A response has been issued from several of the co-signers to a controversial document which will be on the agenda in a few weeks when member states meet at the IMO's Marine Environment Protection Committee, MEPC.
According to four of the total seven signatory parties, there have been several "misconceptions" in connection with the document, and the Marshall Islands, Bahamas, Bimco and Intertanko wish to address these misconceptions.
Three weeks ago, ShippingWatch reported on the proposal co-signed by the large flag states Marshall Islands, Bahamas, Liberia and Panama, which is supported by the organizations Bimco, Intertanko and Intercargo.
In the document, the parties argue for the necessity of an experience phase where they can build up experience with the global sulfur regulations.
The proposal has prompted fears that it will create uncertainty around one of the key instruments in the enforcement of the sulfur regulations, namely a ban on sailing with high-sulfur fuels on board the vessels. The ban faces a final vote for adoption at the meeting in a few weeks and, according to observers, the document is an attempt to reopen this debate.
Shipping companies such as Torm and Maersk have strongly opposed the document and are questioning the value of an experience phase which will "create uncertainty and delay implementation," as Simon Bergulf, Maersk's head of regulatory affairs, phrased it in an email to ShippingWatch.
Danish Shipping has also voiced its dissatisfaction with the paper, while Greek shipowners support an experience-building phase. Throughout the entire process, several of the parties including Bimco, Intertanko and Intercargo have rejected the accusation that their intention with the proposal is to delay the planned ban on sailing with high sulfur fuel on board which could come into force from March 2020.
Do not want delays
In a press release the four co-signers list several points which they describe as "misconceptions" in connection with the proposal.
The first misconception is that they are working to delay the global sulfur rules taking effect Jan. 1 2020. As late as last week, the IMO's secretary general once again confirmed that the date of the global sulfur regulations is set in stone.
"The paper absolutely does not attempt to change the standard, nor does it seek to delay the 1 January 2020 effective date," stress the parties.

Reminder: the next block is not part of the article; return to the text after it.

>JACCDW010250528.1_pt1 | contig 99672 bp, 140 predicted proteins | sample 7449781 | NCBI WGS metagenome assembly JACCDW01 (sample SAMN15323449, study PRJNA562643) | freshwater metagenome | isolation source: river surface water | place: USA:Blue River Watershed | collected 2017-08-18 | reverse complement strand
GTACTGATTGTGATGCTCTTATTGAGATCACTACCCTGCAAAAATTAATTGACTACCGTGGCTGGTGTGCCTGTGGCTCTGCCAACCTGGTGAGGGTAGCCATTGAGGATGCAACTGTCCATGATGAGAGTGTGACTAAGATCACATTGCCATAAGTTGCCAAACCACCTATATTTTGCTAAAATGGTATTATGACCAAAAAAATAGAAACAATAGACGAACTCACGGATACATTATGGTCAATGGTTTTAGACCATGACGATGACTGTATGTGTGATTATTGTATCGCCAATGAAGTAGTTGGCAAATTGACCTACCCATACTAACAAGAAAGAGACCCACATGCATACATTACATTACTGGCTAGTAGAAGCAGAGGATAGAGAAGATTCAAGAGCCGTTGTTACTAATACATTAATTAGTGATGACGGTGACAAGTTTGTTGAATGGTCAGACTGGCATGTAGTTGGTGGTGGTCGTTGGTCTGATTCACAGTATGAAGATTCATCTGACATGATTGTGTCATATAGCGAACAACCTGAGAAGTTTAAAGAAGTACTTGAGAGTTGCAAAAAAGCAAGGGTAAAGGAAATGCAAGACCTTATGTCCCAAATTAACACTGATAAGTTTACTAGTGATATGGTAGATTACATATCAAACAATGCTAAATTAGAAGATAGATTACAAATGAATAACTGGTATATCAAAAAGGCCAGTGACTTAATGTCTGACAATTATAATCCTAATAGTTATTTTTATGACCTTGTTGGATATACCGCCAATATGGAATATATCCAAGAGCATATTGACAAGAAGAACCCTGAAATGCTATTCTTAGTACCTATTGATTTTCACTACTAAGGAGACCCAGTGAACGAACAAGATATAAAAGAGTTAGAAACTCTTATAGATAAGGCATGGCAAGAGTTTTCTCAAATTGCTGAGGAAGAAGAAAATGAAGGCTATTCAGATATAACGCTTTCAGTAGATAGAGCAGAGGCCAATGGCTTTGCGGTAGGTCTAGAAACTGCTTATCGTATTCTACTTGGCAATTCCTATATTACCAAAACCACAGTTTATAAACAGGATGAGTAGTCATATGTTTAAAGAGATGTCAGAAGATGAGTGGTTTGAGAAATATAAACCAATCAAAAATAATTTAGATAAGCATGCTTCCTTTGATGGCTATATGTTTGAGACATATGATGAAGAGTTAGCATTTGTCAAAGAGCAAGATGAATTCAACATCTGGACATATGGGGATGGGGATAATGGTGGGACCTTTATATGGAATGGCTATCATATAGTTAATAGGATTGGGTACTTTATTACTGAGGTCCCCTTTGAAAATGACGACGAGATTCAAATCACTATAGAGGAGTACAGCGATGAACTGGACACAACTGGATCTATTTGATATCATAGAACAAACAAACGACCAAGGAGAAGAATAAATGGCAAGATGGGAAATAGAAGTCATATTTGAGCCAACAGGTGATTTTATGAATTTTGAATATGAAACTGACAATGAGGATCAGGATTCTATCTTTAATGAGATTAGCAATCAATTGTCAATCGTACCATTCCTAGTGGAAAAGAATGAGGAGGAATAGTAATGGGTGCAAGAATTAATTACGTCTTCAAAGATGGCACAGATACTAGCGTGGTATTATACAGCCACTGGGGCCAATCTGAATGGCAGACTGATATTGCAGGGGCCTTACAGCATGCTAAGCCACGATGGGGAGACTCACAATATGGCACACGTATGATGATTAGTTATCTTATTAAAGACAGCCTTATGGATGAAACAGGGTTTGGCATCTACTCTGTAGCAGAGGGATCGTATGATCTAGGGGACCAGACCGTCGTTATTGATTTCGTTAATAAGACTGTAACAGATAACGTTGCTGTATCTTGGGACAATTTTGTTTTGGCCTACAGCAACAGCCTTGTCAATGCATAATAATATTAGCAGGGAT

Another alleged misconception according to the parties is that the paper will delay the enforcement of the upcoming regulations around low sulfur fuel containing 0.5 percent. Rather, with the document the parties are striving to promote a "pragmatic approach" amongst authorities, particularly when it comes to incidents where vessels have not been able to tank the right fuel in a port simply because it was not available.
When it comes to the ban of sailing with high sulfur fuel on board, the parties also deny they are attempting to delay the deadline. The ban will be ultimately adopted at the upcoming IMO meeting in a few weeks and there is "no connection between the proposal for an experience phase and considerations around the adoption of these changes," write the parties.
As mentioned, the seven signatories want to introduce an experience-building phase for the use of the many new low-sulfur fuels set to enter the market with the new global sulfur regulations. The new fuels create an increased risk of getting in trouble in terms of fuel quality, and as such, there is a need for a period to build up experiences, the parties have argued.
The document does not say how long such a phase should be, and this will be decided by the member states at the two coming meetings of the IMO's Marine Environment Protection Committee, MEPC 73 and MEPC 74, write the parties in the statement Tuesday.
According to the signatories, the final misconception concerns the fact that an experience-building phase will lead to a review of Marpol Annex VI, which would create uncertainty and delay implementation.
"Functionally, such a review cannot delay implementation of the 0.50% global fuel oil sulphur content standard after it has already come into effect. It is not possible to ascertain whether any improvements to the regulatory framework are necessary, without knowing the actual implementation situation after 1 January 2020," write the four parties.
English Edit: Lena Rutkowski & Daniel Logan Berg Munch